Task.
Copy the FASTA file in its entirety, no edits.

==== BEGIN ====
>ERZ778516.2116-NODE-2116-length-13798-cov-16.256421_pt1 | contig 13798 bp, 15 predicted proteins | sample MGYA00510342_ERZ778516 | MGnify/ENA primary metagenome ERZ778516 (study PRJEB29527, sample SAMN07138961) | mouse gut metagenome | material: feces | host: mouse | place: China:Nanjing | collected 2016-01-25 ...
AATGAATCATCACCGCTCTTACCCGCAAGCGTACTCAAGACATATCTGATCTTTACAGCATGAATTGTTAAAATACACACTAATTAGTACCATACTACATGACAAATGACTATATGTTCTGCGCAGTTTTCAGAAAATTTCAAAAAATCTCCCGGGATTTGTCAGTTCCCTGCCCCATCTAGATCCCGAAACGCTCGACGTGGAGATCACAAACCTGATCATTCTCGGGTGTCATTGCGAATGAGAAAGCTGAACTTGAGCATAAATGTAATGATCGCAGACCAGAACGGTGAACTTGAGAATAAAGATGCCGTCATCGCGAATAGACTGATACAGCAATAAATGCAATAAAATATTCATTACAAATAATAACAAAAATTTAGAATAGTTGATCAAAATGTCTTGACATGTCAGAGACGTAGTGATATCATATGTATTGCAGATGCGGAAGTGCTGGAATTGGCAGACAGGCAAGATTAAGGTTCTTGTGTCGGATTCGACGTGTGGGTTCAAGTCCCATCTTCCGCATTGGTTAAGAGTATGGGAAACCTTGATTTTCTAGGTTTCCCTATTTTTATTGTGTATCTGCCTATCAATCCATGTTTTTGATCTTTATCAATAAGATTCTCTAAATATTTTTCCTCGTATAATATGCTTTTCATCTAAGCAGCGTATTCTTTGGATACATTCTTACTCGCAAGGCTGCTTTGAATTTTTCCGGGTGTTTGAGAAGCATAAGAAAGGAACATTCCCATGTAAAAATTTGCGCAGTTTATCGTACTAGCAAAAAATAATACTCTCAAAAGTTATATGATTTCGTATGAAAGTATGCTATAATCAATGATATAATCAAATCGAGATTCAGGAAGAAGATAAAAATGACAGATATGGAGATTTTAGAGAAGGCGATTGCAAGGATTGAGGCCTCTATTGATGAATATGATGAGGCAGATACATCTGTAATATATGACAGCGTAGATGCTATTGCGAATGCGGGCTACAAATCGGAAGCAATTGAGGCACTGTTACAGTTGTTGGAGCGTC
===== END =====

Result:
>ERZ778516.2116-NODE-2116-length-13798-cov-16.256421_pt1 | contig 13798 bp, 15 predicted proteins | sample MGYA00510342_ERZ778516 | MGnify/ENA primary metagenome ERZ778516 (study PRJEB29527, sample SAMN07138961) | mouse gut metagenome | material: feces | host: mouse | place: China:Nanjing | collected 2016-01-25 ...
AATGAATCATCACCGCTCTTACCCGCAAGCGTACTCAAGACATATCTGATCTTTACAGCATGAATTGTTAAAATACACACTAATTAGTACCATACTACATGACAAATGACTATATGTTCTGCGCAGTTTTCAGAAAATTTCAAAAAATCTCCCGGGATTTGTCAGTTCCCTGCCCCATCTAGATCCCGAAACGCTCGACGTGGAGATCACAAACCTGATCATTCTCGGGTGTCATTGCGAATGAGAAAGCTGAACTTGAGCATAAATGTAATGATCGCAGACCAGAACGGTGAACTTGAGAATAAAGATGCCGTCATCGCGAATAGACTGATACAGCAATAAATGCAATAAAATATTCATTACAAATAATAACAAAAATTTAGAATAGTTGATCAAAATGTCTTGACATGTCAGAGACGTAGTGATATCATATGTATTGCAGATGCGGAAGTGCTGGAATTGGCAGACAGGCAAGATTAAGGTTCTTGTGTCGGATTCGACGTGTGGGTTCAAGTCCCATCTTCCGCATTGGTTAAGAGTATGGGAAACCTTGATTTTCTAGGTTTCCCTATTTTTATTGTGTATCTGCCTATCAATCCATGTTTTTGATCTTTATCAATAAGATTCTCTAAATATTTTTCCTCGTATAATATGCTTTTCATCTAAGCAGCGTATTCTTTGGATACATTCTTACTCGCAAGGCTGCTTTGAATTTTTCCGGGTGTTTGAGAAGCATAAGAAAGGAACATTCCCATGTAAAAATTTGCGCAGTTTATCGTACTAGCAAAAAATAATACTCTCAAAAGTTATATGATTTCGTATGAAAGTATGCTATAATCAATGATATAATCAAATCGAGATTCAGGAAGAAGATAAAAATGACAGATATGGAGATTTTAGAGAAGGCGATTGCAAGGATTGAGGCCTCTATTGATGAATATGATGAGGCAGATACATCTGTAATATATGACAGCGTAGATGCTATTGCGAATGCGGGCTACAAATCGGAAGCAATTGAGGCACTGTTACAGTTGTTGGAGCGTC